Ok so I have gone through the entire school of pipsology twice and i intend to go atleast once more before i do any live trading. I have also been demo trading for a few months now, but i have not been using a particular strategy/system or atleast not strictly followed any system. I have managed to lose trades consistently (at least the consitency is good ) anyway i now want to trade more seriously but don't know how to start.
Firstly i have to decide what type of trader i am? day/swing trader idk? i like both. scalp and position trading definetly not for me.
Next I need a system. but there are so many different systems how do i pick one? how did you choose your system? or did you make your own?
Also there are so many tools and indicators for technical traders, some arent even mentioned in the school of pipsology. So for Ive looked up Ichimoku and Relative vigor Index but there are many more so how do I choose one. Do I need to know about every indicator. Surely learning every indicator would take forever so how do pick the best ones?
So What I would like to know is how do you actually start off trading properly with so many options as it is overwhelming. Its a bit like someone telling you to build a house and has given you a million different tools, cranes, materials etc. You ultimately want to build a nice, hospitable and safe house. In the case of trading you want system that can make you profit in the long term and do it consistently.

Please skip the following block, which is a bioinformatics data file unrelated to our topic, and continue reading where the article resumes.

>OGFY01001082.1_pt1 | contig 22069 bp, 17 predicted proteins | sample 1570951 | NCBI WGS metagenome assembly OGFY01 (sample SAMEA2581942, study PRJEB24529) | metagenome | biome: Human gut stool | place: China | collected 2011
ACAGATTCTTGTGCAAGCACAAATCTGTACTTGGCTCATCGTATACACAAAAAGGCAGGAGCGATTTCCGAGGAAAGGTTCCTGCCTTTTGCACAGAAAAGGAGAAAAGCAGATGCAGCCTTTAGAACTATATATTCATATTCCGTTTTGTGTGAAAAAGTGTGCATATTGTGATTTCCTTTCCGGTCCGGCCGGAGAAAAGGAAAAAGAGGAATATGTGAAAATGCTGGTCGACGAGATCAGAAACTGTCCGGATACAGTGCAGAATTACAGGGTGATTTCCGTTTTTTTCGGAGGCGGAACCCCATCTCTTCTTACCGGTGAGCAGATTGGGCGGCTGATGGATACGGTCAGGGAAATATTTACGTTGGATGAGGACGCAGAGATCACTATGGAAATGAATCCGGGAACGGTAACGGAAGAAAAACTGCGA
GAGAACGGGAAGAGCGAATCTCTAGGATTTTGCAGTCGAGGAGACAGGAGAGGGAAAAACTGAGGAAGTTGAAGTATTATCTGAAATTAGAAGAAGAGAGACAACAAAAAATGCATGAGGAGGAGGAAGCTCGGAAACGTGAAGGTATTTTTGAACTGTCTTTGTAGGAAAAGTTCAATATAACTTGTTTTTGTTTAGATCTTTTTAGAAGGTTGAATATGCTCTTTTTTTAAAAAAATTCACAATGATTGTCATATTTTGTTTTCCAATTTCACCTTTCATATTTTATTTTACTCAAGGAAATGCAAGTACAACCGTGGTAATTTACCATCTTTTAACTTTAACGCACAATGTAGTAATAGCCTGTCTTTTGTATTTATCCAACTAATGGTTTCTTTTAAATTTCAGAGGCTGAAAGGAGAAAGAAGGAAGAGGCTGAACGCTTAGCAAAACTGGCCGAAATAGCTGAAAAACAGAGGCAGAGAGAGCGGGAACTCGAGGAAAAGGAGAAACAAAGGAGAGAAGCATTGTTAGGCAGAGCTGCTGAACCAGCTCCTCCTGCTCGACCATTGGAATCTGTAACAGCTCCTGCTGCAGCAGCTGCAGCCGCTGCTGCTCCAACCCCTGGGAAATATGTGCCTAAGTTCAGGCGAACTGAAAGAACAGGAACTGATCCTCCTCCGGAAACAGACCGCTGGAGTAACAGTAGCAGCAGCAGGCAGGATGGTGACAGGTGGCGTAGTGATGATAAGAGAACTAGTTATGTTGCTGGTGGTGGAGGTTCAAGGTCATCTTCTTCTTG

I'd like to know how you started off choosing/creating your system
A thorough understanding of candlesticks, and price action would be a great place to start.
And I don't mean just seeing a hammer, dragonfly, hanging man, or shooting star. There are FAR more intricacies to candlesticks that reveal a great deal more than the most obvious ones.
Candles go hand in hand with price action, support and resistance, highs and lows. Opens, and closes. You are trying to make an educated decision about the future based on a full understanding of the past.
Get the basics of chart reading more ingrained, and you will have better results with, or without other indicators.
This is a long read, and a lot to get a handle on, but well worth the time invested. Download it, and refer to it often. (yes I know it's stock chart based, but the principles still hold true to forex charts)
Last edited by PipsyGirl; 02-07-2010 at 03:52 PM.
Reason: Copyright Infringement
This is a very good question and there's no easy answer. You've already identified the first step, selecting the period of time over which you'd like to hold trades. Its probably worth thinking about what sort of returns you'd like to see, the drawdowns and volatility in equity that you'd be happy with, what trading capital and resources you have etc. Its not just a question of finding a system thats profitable, all these other aspects are equally important.
I started by demo trading other peoples systems, either stuff from forums, or purchased commercially. I ended up designing my own as not surprisingly, there's very little out there that actually works. I tried hundreds of systems, and nothing worked.
In terms of how you start, I'd suggest that for trend or breakout styles, the first stage is retrospectively identifying trades on historical charts, and then attempting to work out why those moves may have occurred. Thats going to take you a hell of a lot of work, and I'm afraid that you wont find anything on any forum that going to help. I'd start from a fairly simple perspective, for example, was the entry with the major trend, did the entry occur at previously identified support or resistance, did the entry coincide with news, is there a technical set up occurring at the time of entry etc, was the entry a breakout from an established range. If your using TA, multi timeframe analysis is reccommended.